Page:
With the crushing of the fascist putsch, the owners transferred themselves and the assets of the industry abroad. But by cutting off dividends and premiums and eliminating high salaried directors and other wasteful expenditures, the collectives were able to pay the increased costs for raw materials. Two new machines for the manufacture of artificial silk were purchased from abroad. The necessary foreign exchange was raised by the sale of finished products abroad.
Every factory elected its administrative committee composed of its most capable workers. Depending on the size of the factory, the function of these committees included inner plant organization, statistics, finance, correspondence, and relations with other factories and with the community. Particularly significant was the organization of a top flight technical commission staffed by the most intelligent technical and administrative experts in the entire industry. This commission of engineers, technicians, and commercial experts drafted plans to increase production, division of labor, installations, etc. Several months after collectivization the textile industry of Barcelona was in far better shape than under capitalist management. Here was yet another example to show that grass roots socialism from below does not destroy initiative. Greed is not the only motivation in human relations.
Collectivization brought better conditions for the workers. The 60 hour work week in some factories was cut to 40. Wages were more equalized. Overtime work was abolished, and weekly wages increased from 68 to 78 pesetas. Wage rates were fixed by the workers themselves at union meetings.
A great many troops from the textile industry manned the fighting fronts. From Barcelona alone more than 20,000 textile workers of the CNT joined the militia. Noncombatant workers contributed voluntarily 10% to 15% of their weekly wages to finance the war against fascism, and in the last three months of 1937 contributed two and a half million pesetas to the anti-fascist militias...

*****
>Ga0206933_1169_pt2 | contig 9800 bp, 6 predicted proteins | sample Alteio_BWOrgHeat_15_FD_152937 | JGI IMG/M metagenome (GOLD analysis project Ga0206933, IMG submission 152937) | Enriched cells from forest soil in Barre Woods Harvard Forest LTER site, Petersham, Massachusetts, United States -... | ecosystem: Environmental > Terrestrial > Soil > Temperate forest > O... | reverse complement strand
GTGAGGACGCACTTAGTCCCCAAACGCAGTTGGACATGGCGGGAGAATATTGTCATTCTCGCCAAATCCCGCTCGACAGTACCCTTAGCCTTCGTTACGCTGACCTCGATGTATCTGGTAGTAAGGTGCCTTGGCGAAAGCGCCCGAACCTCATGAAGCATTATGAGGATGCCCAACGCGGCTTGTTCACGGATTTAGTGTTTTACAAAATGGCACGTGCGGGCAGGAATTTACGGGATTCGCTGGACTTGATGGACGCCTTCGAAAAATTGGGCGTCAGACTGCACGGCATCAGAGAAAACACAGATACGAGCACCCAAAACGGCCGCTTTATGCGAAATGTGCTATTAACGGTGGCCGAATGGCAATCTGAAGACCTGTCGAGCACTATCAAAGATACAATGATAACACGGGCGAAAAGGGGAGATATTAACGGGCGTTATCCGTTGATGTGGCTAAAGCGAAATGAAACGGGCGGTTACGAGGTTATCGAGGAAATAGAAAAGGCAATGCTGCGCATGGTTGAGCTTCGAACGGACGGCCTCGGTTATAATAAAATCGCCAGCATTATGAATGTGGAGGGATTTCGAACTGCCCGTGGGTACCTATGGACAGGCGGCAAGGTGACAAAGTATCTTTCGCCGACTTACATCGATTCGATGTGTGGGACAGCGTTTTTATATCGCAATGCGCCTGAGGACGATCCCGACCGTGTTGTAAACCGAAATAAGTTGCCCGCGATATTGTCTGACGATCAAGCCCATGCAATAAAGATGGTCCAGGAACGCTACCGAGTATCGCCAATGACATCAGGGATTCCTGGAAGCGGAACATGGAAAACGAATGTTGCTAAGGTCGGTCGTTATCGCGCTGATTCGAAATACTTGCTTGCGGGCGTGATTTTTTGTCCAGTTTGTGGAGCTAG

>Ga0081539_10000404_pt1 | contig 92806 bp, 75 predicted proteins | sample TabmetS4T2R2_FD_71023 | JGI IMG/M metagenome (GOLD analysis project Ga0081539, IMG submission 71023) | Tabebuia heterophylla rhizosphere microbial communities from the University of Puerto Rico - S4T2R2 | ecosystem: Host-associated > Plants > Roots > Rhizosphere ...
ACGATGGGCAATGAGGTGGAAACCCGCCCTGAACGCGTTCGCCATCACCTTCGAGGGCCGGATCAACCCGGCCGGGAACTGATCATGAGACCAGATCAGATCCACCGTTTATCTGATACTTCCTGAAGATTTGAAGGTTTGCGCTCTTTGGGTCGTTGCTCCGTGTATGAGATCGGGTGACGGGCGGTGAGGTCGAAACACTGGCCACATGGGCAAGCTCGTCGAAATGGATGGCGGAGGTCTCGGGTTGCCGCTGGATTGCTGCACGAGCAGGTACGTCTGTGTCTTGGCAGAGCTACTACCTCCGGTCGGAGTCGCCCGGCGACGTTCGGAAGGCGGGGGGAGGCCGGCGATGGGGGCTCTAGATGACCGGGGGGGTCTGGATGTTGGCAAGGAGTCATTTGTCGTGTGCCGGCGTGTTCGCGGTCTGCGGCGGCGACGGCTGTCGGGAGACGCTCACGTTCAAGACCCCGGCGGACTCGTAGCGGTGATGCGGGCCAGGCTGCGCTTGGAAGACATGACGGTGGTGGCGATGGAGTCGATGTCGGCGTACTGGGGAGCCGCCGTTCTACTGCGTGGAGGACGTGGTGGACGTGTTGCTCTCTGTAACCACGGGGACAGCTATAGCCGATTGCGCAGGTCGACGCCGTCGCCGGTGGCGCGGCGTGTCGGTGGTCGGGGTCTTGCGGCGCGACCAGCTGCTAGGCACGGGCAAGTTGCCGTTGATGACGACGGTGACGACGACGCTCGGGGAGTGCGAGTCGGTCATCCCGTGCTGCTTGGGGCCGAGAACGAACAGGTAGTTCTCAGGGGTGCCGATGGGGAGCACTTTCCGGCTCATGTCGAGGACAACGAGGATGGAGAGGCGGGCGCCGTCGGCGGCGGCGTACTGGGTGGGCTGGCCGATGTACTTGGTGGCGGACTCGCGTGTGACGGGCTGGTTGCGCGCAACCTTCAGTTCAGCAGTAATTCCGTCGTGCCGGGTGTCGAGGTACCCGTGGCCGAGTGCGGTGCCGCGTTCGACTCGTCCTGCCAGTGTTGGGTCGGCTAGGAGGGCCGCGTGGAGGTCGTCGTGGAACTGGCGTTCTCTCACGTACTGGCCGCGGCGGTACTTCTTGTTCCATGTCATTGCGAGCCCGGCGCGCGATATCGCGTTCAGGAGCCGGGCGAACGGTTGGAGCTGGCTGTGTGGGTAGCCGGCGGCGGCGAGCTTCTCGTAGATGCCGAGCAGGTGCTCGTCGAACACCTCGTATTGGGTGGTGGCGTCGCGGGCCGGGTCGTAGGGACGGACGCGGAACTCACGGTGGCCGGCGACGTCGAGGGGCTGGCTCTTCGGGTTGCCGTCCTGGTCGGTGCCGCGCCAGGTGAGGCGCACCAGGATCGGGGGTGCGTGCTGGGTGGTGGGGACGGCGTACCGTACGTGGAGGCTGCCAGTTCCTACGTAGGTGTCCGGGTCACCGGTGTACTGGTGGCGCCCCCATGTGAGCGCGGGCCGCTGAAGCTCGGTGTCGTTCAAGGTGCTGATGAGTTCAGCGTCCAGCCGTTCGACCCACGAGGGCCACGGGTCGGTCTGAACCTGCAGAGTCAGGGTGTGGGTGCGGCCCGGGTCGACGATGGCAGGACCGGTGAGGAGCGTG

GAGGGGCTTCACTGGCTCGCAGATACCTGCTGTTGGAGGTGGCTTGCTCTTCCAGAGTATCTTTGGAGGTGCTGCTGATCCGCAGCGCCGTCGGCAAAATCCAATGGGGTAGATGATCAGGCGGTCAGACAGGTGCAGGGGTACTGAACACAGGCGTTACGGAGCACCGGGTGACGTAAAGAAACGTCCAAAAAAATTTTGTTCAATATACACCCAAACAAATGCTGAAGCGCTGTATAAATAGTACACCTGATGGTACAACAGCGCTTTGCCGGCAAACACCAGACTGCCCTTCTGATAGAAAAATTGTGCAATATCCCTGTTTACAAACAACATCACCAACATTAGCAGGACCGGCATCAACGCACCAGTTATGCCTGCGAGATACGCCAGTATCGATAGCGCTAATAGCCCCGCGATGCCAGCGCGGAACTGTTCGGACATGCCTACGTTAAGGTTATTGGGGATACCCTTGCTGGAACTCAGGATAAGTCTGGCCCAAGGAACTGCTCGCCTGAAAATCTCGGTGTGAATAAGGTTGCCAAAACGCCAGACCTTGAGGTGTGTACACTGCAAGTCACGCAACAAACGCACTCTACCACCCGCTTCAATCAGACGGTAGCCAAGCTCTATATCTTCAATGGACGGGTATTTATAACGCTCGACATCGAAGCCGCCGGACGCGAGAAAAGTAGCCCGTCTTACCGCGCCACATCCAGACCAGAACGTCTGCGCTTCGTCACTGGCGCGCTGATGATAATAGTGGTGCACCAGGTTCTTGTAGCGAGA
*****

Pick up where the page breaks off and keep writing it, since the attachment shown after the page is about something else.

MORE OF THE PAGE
One of the most impressive achievements of the Catalonian metal workers was to rebuild the industry from scratch. Toward the close of the Civil War, 80,000 workers were supplying the anti-fascist troops with war material. At the outbreak of the Civil War the Catalonian metal industry was very poorly developed. The largest installation, Hispano-Suiza Automobile Company, employed only 1,100 workers. A few days after July 19th this plant was already converted to the manufacture of armored cars, hand grenades, machine gun carriages, ambulances, etc., for the fighting front. The first war vehicle carried the CNT-FAI insignia for the two fighting organizations of the metal workers. In Barcelona during the Civil War, four hundred metal factories were built, most of them manufacturing war material.
Eighty percent of the munition workers adhered to the CNT. While the political parties were bickering and conniving to seize power, the syndicalists were working to rebuild the industry and defeat the fascists. The work began in August, 1936, under the direction of the energetic and capable technician Eugenio Vallejo, a dedicated anarcho-syndicalist. Experts were truly astounded at the expertize of the workers in building new machinery for the manufacture of arms and munitions. Very few machines were imported. In a short time, two hundred different hydraulic presses of up to 250 tons pressure, one hundred seventy-eight revolving lathes, and hundreds of milling machines and boring machines were built. A year after the beginning of the Civil War, production of ammunition increased to one million 155-millimeter projectiles, fifty thousand aerial bombs and millions of cartridges. In these last three months of 1937 alone, fifteen million cartridge cases, a million caps for hand grenades, and enormous quantities of other war materials were produced.
With the introduction of state control over the arms and munitions industry, the self-management of this industry by the workers was ended. But the tremendous accomplishments of the Spanish workers in their collectivized, metals industry bear permanent witness to the achievements of the anarcho-syndicalist movement.